Before hitting the road this summer, make sure your laptop is ready for the trip--assuming you really want to lug a computer with you on vacation. As a seasoned road warrior, I've learned a few tricks that might help.
To begin with, prepare your system before leaving by making sure it has the necessary software and files. Transferring files from a desktop PC to a portable is easy if both machines are connected to the same network. If not, consider spending $69 for either PCSync from Laplink at http://www.laplink.com or FastLynx 3.1 from Sewell Development at http://www.sewelld.com. Both programs come with a cable to connect the two machines and transfer data.
If your desktop has a recordable CD-RW drive and your laptop has a CD-drive, copy files to a CD and then to the laptop.
There was a time when I would carry a screwdriver and alligator clips to connect my modem to a hotel phone line. That's rarely necessary anymore. I do, however, carry a 25-foot-long telephone cord and a phone jack with a "Y" connector to plug in the PC and the hotel phone at the same time.
I also carry a grounded extension cord with three outlets. If I plan to go overseas, I make sure I have the right telephone and power adapters. You don't have to worry about the electrical current--all laptops come with a universal power supply that adapts automatically, but many countries have different-shaped plugs than we do. You can find adapters at electronic and travel stores or on the Web at http://www.travel-arts.com.
If traveling by car, consider a 50-watt or higher 12-volt DC inverter. They cost about $40 and recharge a laptop battery while you drive.
To sign on to the Internet from a laptop, you need access to an Internet service provider with a local or toll-free number. Many ISPs have local numbers throughout the United States and in some foreign countries. Some have more extensive networks than others.
I've traveled to almost every continent, and I've had no trouble dialing in via America Online in most countries. There's no extra cost if you're in the United States, but you might have to pay a surcharge if you're abroad.
The cost depends on the country, but it's usually pretty reasonable. It's $3.95 an hour from Britain, Mexico and most other heavily traveled countries. You'll pay $6 an hour if in Beijing or Nairobi. Before you go, find out the local access numbers by going to keyword "access" on AOL.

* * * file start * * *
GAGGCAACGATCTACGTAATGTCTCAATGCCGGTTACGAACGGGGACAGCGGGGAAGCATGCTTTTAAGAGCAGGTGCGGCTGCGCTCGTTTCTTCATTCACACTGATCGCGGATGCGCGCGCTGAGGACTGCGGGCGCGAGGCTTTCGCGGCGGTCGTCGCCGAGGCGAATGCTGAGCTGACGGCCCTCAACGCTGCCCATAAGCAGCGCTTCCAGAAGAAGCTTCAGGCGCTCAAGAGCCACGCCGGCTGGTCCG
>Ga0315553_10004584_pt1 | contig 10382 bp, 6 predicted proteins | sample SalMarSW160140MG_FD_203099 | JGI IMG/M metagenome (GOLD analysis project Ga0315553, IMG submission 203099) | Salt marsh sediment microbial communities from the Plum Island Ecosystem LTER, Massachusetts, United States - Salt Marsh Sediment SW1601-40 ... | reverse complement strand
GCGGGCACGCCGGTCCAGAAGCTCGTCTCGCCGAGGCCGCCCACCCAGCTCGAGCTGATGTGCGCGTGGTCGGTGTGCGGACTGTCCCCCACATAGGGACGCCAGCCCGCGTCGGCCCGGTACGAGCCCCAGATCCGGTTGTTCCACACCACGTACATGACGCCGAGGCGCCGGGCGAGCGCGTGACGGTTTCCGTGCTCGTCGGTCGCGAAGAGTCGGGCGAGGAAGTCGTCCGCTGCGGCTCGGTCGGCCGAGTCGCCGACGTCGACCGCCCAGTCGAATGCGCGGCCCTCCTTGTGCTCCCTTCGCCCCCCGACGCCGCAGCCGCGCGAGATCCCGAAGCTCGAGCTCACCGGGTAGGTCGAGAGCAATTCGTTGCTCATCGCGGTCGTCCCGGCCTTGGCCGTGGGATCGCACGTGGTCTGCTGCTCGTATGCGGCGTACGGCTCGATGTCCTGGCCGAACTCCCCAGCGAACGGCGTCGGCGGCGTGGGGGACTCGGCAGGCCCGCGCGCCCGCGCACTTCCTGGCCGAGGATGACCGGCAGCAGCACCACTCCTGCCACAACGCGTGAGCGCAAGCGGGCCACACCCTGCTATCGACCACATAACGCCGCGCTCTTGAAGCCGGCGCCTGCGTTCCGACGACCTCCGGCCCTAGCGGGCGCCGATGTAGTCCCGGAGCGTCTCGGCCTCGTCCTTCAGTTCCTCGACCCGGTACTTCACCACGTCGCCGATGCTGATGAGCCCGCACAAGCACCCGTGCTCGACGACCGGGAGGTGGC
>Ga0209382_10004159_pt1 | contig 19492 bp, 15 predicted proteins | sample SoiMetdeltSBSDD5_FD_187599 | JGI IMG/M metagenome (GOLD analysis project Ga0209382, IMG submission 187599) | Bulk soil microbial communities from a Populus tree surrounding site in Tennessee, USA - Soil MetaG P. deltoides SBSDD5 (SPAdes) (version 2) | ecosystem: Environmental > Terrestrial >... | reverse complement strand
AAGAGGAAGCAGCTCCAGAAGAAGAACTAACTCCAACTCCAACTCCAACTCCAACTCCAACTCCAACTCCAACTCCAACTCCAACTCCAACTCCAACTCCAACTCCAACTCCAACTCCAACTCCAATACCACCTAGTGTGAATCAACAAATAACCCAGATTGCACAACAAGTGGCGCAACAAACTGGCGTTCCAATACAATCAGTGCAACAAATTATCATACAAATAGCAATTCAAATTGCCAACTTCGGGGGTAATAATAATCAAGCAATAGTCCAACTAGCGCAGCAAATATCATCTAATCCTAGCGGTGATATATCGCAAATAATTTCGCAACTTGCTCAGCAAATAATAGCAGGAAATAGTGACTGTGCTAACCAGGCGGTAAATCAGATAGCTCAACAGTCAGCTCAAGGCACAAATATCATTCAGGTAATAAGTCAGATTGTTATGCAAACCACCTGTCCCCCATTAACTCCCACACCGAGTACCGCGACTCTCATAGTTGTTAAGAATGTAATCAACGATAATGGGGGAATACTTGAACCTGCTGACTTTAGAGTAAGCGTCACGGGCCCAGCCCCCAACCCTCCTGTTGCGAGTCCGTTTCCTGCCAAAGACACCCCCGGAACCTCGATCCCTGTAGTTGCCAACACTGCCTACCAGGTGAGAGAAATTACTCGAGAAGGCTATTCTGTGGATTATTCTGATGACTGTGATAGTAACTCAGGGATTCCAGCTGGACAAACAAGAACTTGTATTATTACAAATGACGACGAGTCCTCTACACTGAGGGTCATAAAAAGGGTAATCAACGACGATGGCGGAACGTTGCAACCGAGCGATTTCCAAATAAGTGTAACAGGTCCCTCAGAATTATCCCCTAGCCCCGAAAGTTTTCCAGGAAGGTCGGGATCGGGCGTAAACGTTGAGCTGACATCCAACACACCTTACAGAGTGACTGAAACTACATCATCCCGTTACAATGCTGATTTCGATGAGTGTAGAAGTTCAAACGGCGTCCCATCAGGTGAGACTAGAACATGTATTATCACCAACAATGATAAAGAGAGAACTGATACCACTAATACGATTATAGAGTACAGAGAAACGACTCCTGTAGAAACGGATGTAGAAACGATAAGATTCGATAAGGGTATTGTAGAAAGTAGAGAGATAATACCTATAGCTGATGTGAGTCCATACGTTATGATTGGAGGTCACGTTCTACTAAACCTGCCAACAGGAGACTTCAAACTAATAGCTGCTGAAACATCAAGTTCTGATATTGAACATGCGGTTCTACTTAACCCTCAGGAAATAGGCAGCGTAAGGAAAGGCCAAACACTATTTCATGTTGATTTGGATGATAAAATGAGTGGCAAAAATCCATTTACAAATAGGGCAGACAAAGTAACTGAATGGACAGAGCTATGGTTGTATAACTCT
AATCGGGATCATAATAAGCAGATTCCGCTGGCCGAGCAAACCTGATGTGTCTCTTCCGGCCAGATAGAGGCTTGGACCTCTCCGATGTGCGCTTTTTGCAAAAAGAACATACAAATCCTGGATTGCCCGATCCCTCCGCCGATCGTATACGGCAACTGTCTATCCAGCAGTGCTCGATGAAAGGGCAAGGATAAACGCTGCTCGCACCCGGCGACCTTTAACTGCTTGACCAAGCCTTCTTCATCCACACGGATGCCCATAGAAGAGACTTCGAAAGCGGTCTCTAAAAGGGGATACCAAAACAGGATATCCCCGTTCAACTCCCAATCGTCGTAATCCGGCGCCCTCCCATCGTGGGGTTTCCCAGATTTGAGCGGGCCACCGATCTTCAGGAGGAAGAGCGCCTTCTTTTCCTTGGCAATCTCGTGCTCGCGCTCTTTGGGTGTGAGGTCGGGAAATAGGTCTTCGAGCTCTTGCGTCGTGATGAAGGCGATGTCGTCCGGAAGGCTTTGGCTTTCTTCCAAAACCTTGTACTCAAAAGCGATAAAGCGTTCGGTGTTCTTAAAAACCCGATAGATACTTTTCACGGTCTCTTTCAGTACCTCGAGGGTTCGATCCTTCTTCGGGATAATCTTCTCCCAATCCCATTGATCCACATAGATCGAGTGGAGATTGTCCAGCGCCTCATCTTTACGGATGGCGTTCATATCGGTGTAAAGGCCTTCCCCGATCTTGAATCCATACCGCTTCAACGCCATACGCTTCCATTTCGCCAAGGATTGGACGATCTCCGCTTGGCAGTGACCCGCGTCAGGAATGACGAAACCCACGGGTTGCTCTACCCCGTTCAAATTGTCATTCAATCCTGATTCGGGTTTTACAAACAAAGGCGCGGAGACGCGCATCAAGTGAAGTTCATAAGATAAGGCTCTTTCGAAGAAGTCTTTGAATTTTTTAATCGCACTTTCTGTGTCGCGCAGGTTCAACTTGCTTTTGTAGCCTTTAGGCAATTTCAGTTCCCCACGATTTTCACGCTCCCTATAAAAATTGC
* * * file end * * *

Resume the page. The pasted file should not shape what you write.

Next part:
Even if you don't usually use AOL to check your mail, you can probably still access your company or ISP mail server. Once you connect to AOL, the software establishes a TCP/IP session, which means you can still use Outlook, Netscape and other e-mail programs.
The only trouble you will probably have is in sending mail from your regular e-mail program. Check with your ISP or company IT department to see whether they have an easy fix. Otherwise, you can get your mail in the usual way and send out mail from AOL. If you don't have an AOL account, you can take advantage of the 45-day trial period and decide later whether to keep the service.
Even AOL doesn't have local numbers in the boonies. But in the U.S., the company offers an 800 number for 10 cents a minute.
There are also ways to get online without carrying a PC. Cybercafes.com has an international guide to Internet cafes, but it's worth calling first to make sure the ones you want are still in business.
Hotel concierges can also help you find a cyber cafe. You might be able to get free access from a library. Before you leave, set up a Web-based e-mail account at http://www.hotmail.com, http://mail.yahoo.com or another free services.
You might be able to use these accounts to check your existing e-mail. If not, see whether you can have your mail forwarded to one. MailStart.com costs $6 a year, but lets you check or send mail from any POP3 e-mail account.
Technology reports by Lawrence J. Magid can be heard between 2 and 3 p.m. weekdays on the KNX-AM (1070) Technology Hour.